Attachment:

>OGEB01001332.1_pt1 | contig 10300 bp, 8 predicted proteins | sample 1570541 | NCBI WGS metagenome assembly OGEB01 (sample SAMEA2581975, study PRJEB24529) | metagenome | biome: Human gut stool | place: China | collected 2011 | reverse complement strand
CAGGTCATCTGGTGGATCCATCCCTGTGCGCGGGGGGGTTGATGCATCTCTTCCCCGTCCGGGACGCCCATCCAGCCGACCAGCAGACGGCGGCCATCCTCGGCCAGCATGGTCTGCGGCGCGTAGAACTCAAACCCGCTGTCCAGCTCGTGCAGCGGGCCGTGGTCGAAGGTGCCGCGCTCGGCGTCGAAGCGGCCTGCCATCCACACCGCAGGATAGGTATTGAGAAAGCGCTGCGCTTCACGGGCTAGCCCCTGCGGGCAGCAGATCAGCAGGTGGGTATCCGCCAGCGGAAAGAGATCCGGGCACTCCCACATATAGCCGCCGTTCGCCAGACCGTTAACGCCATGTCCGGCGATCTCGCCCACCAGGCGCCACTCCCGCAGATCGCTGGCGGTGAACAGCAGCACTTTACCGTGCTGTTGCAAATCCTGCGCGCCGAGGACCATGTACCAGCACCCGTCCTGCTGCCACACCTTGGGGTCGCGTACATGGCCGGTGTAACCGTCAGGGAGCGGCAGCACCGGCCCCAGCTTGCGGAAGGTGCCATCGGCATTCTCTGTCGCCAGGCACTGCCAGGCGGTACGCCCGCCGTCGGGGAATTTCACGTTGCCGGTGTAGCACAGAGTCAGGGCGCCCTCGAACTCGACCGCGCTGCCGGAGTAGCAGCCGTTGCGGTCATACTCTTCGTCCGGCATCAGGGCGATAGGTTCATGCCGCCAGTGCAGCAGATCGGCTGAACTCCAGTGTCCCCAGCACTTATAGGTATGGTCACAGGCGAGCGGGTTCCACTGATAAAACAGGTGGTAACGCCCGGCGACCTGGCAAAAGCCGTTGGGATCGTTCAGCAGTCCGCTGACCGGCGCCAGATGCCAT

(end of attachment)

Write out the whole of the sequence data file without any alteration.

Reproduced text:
>OGEB01001332.1_pt1 | contig 10300 bp, 8 predicted proteins | sample 1570541 | NCBI WGS metagenome assembly OGEB01 (sample SAMEA2581975, study PRJEB24529) | metagenome | biome: Human gut stool | place: China | collected 2011 | reverse complement strand
CAGGTCATCTGGTGGATCCATCCCTGTGCGCGGGGGGGTTGATGCATCTCTTCCCCGTCCGGGACGCCCATCCAGCCGACCAGCAGACGGCGGCCATCCTCGGCCAGCATGGTCTGCGGCGCGTAGAACTCAAACCCGCTGTCCAGCTCGTGCAGCGGGCCGTGGTCGAAGGTGCCGCGCTCGGCGTCGAAGCGGCCTGCCATCCACACCGCAGGATAGGTATTGAGAAAGCGCTGCGCTTCACGGGCTAGCCCCTGCGGGCAGCAGATCAGCAGGTGGGTATCCGCCAGCGGAAAGAGATCCGGGCACTCCCACATATAGCCGCCGTTCGCCAGACCGTTAACGCCATGTCCGGCGATCTCGCCCACCAGGCGCCACTCCCGCAGATCGCTGGCGGTGAACAGCAGCACTTTACCGTGCTGTTGCAAATCCTGCGCGCCGAGGACCATGTACCAGCACCCGTCCTGCTGCCACACCTTGGGGTCGCGTACATGGCCGGTGTAACCGTCAGGGAGCGGCAGCACCGGCCCCAGCTTGCGGAAGGTGCCATCGGCATTCTCTGTCGCCAGGCACTGCCAGGCGGTACGCCCGCCGTCGGGGAATTTCACGTTGCCGGTGTAGCACAGAGTCAGGGCGCCCTCGAACTCGACCGCGCTGCCGGAGTAGCAGCCGTTGCGGTCATACTCTTCGTCCGGCATCAGGGCGATAGGTTCATGCCGCCAGTGCAGCAGATCGGCTGAACTCCAGTGTCCCCAGCACTTATAGGTATGGTCACAGGCGAGCGGGTTCCACTGATAAAACAGGTGGTAACGCCCGGCGACCTGGCAAAAGCCGTTGGGATCGTTCAGCAGTCCGCTGACCGGCGCCAGATGCCAT